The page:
INSEAD Participant Interview
Replacing competitive with collaborative
Liliana Catoja, Executive Board Member at the Banco Internacional de Moçambique, wanted coaching to make a key professional transition. What she learned along the way was the double power of networking.
Liliana, what was it that brought you to INSEAD in 2020?
Well, I have always loved learning and I make it a priority to learning something new every year. But in 2020, I had a very concrete motivation to invest in my development: I was promoted to the Board of Directors.
Throughout my career I have always been mentored by a superior. Transitioning to the board, suddenly I was the superior and it became down to me to do the mentoring. I’d gone from managing mid-sized teams to leading more than 200 people. So I knew I was ready for some coaching of my own – and some real insights into how to empower and galvanise people to bring results at scale; to help them become quick and effective in execution. I knew it was time to go back to school.
Why did you choose INSEAD?
I’d heard about INSEAD and I took the decision that since I was investing in my education, it had to be the best school. I had real confidence that the school and the Leading for Results programme would deliver in terms of giving me the knowledge and the right tools to manage people and to really consolidate that transition to executive board member.
Of course, the safety and travel restrictions imposed by the pandemic meant that the programme had to be delivered 100% online. Was this a concern for you?
To be honest, the idea of learning virtually didn’t worry me, and in practice it was very easy. My colleagues and I were already used to working remotely in 2020. Like everyone around the world, we’d had to adapt and rethink the protocols or the rules of engagement, and learning was no different. Something I did really appreciate though was how deft the faculty were in empowering everyone to contribute in the live sessions.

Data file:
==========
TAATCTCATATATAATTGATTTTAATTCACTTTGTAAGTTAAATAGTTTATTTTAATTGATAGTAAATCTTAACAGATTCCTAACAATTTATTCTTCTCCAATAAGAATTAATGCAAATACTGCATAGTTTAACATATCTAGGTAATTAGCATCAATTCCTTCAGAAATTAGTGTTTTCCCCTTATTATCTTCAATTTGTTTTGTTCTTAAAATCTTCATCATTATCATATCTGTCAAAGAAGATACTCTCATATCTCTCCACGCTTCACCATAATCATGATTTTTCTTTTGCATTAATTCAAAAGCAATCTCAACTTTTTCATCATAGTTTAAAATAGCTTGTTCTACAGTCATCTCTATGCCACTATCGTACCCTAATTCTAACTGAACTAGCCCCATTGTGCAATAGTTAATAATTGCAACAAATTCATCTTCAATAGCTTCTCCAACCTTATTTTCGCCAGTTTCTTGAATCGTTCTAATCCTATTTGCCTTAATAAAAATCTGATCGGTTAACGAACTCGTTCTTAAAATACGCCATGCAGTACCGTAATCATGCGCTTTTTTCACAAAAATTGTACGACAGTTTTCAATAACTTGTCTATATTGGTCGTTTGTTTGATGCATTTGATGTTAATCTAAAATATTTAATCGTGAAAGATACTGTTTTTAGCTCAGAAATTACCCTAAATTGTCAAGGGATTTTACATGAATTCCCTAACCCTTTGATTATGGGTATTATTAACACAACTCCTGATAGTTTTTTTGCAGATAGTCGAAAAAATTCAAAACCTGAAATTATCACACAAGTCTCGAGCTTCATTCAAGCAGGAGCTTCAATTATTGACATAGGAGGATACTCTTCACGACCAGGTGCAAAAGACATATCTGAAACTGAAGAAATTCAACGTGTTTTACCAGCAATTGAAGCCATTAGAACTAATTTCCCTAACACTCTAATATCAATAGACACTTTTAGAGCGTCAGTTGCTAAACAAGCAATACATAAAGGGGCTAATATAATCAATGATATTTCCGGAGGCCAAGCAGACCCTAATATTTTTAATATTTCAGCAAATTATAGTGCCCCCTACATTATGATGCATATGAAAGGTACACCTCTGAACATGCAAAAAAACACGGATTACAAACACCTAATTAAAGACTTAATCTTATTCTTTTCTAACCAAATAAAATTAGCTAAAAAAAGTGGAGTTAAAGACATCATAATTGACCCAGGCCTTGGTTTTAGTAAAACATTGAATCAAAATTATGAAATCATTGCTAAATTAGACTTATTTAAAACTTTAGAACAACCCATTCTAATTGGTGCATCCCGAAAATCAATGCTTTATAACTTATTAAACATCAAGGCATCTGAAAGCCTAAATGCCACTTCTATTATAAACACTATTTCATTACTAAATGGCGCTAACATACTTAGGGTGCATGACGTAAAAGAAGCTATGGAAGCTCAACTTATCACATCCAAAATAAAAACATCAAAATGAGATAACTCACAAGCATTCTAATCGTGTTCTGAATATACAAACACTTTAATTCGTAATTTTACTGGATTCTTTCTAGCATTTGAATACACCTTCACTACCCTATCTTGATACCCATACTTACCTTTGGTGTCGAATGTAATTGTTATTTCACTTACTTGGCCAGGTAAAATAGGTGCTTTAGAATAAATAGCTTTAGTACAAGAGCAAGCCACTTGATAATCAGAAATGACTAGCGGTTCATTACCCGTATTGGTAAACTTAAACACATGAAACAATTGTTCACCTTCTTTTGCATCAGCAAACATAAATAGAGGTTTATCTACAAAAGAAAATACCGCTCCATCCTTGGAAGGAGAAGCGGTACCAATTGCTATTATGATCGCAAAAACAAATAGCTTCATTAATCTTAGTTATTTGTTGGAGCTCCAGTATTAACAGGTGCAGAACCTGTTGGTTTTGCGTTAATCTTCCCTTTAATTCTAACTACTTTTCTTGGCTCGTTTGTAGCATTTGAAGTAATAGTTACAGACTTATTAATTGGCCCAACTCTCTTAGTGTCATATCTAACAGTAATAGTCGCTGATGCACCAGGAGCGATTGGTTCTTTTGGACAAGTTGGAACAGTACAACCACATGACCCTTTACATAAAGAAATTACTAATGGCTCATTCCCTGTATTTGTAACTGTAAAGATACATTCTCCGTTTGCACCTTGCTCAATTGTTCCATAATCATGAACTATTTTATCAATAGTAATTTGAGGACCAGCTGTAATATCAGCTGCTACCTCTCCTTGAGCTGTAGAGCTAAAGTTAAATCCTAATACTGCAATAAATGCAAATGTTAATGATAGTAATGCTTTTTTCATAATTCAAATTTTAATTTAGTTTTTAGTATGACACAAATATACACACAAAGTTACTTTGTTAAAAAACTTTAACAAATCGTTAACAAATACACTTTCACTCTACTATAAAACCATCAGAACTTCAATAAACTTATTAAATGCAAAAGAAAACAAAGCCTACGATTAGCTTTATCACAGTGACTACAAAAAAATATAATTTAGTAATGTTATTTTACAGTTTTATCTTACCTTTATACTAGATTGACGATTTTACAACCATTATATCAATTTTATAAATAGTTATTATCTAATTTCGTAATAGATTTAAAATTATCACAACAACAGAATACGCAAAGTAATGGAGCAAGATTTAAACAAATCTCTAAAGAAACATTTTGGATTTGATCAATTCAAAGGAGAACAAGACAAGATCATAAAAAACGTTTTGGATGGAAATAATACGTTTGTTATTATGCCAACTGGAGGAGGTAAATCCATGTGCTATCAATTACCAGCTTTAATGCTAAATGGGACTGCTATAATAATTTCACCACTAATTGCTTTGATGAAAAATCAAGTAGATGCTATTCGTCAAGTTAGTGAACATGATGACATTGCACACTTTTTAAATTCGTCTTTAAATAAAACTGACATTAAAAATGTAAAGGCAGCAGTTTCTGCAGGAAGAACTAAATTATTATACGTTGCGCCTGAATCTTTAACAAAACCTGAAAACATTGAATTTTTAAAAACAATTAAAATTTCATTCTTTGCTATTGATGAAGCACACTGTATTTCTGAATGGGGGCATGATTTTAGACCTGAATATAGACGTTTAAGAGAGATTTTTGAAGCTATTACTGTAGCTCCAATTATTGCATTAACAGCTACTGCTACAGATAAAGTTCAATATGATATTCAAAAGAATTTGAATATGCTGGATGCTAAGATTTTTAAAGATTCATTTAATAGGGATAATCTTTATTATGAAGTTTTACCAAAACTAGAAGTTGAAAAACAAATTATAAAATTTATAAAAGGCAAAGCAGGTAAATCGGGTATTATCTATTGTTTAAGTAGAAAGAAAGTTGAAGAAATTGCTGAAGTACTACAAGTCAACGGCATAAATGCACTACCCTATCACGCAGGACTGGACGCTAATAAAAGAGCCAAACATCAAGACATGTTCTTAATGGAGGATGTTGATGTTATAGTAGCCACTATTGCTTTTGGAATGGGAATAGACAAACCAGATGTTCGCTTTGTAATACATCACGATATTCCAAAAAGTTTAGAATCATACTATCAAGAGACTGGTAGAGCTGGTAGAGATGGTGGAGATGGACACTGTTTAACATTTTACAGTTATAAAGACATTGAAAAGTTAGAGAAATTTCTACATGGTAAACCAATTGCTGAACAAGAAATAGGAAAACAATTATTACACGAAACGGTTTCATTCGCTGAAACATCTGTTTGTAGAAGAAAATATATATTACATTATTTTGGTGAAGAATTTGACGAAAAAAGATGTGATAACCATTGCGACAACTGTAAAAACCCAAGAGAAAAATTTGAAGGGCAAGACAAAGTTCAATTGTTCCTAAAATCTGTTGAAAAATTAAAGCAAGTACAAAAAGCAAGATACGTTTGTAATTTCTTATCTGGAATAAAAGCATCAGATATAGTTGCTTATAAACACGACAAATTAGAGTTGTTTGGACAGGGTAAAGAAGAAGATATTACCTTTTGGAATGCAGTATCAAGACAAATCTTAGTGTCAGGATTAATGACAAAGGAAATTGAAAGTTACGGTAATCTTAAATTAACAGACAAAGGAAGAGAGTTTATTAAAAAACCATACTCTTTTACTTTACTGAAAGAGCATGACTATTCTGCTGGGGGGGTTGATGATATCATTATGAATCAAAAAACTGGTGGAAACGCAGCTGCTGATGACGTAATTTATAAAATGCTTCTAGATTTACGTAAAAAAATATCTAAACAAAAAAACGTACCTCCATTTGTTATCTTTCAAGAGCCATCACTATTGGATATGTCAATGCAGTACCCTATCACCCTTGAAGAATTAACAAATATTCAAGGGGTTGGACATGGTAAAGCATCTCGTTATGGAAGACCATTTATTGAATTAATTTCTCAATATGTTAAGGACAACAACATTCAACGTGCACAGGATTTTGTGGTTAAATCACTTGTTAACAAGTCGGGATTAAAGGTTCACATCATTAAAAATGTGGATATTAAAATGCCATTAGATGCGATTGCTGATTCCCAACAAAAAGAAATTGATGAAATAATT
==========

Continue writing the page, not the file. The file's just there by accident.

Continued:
People are very different and some participants were more introverted than others. In the online context, that can be challenging and people can be unintentionally overlooked. However, the professors took great care to balance the communication protocols and dynamics – everyone was given the opportunity to speak and share their input.
So you were able to really leverage the peer dynamic and group coaching activities despite the physical distances?
Absolutely. There were simply no constraints. Each time we came together it felt natural and easy, as well as interesting and exciting.
What would you say were the key takeaways of the programme?
I think a key takeaway for me has been understanding the importance of networking – and networking in two ways. First, there’s between co-workers within the organisation. It’s that shift to a kind of co-working or collaboration that networking drives. This also came out during our 360-degree coaching sessions; when you’re actively networking with each other you move from simply sailing to saying ‘where am I going, and who am I travelling with?’
The second type of networking is the networking that happens outside the organisation and the value that external expertise and perspective can bring. The programme taught me how critical this kind of networking can also be, both in terms of your own professional and personal development, and for the well-being of the organisation. It’s getting those different insights and ideas that really enhances your ability to frame things.
What did you think of faculty?
Our professors were brilliant. They know their subject intimately, but they are so adept at making you feel included. At no point do you ever feel bad for not knowing things. They simply engage you in your own learning in a way that makes it feel like a collaboration. It’s like they take out the competitive and bring in the collaborative. The experience is thoroughly empowering – so much so that I’m already looking forward to pursuing another programme with INSEAD in the future!